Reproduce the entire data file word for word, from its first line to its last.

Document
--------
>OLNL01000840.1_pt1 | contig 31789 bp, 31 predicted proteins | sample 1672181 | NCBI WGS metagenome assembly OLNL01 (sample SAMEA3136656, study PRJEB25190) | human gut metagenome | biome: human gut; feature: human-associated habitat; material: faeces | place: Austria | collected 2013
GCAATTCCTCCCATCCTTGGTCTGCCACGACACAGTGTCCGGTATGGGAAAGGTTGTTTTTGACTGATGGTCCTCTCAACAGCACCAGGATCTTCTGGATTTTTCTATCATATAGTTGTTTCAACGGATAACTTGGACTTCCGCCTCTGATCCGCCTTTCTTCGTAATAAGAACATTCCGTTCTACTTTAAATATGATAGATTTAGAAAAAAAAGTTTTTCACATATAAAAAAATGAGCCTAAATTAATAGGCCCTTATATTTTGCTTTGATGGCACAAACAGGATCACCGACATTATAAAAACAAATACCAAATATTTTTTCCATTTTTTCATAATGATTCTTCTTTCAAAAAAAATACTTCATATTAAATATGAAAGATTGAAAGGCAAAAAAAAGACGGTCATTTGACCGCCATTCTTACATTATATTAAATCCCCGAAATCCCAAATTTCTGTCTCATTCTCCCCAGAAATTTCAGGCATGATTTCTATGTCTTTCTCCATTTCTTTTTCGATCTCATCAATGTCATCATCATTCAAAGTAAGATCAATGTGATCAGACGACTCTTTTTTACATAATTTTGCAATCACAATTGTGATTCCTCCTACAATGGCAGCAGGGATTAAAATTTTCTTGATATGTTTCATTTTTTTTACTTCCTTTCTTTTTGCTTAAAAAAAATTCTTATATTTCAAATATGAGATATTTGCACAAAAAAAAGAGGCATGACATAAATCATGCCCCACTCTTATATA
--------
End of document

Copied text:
>OLNL01000840.1_pt1 | contig 31789 bp, 31 predicted proteins | sample 1672181 | NCBI WGS metagenome assembly OLNL01 (sample SAMEA3136656, study PRJEB25190) | human gut metagenome | biome: human gut; feature: human-associated habitat; material: faeces | place: Austria | collected 2013
GCAATTCCTCCCATCCTTGGTCTGCCACGACACAGTGTCCGGTATGGGAAAGGTTGTTTTTGACTGATGGTCCTCTCAACAGCACCAGGATCTTCTGGATTTTTCTATCATATAGTTGTTTCAACGGATAACTTGGACTTCCGCCTCTGATCCGCCTTTCTTCGTAATAAGAACATTCCGTTCTACTTTAAATATGATAGATTTAGAAAAAAAAGTTTTTCACATATAAAAAAATGAGCCTAAATTAATAGGCCCTTATATTTTGCTTTGATGGCACAAACAGGATCACCGACATTATAAAAACAAATACCAAATATTTTTTCCATTTTTTCATAATGATTCTTCTTTCAAAAAAAATACTTCATATTAAATATGAAAGATTGAAAGGCAAAAAAAAGACGGTCATTTGACCGCCATTCTTACATTATATTAAATCCCCGAAATCCCAAATTTCTGTCTCATTCTCCCCAGAAATTTCAGGCATGATTTCTATGTCTTTCTCCATTTCTTTTTCGATCTCATCAATGTCATCATCATTCAAAGTAAGATCAATGTGATCAGACGACTCTTTTTTACATAATTTTGCAATCACAATTGTGATTCCTCCTACAATGGCAGCAGGGATTAAAATTTTCTTGATATGTTTCATTTTTTTTACTTCCTTTCTTTTTGCTTAAAAAAAATTCTTATATTTCAAATATGAGATATTTGCACAAAAAAAAGAGGCATGACATAAATCATGCCCCACTCTTATATA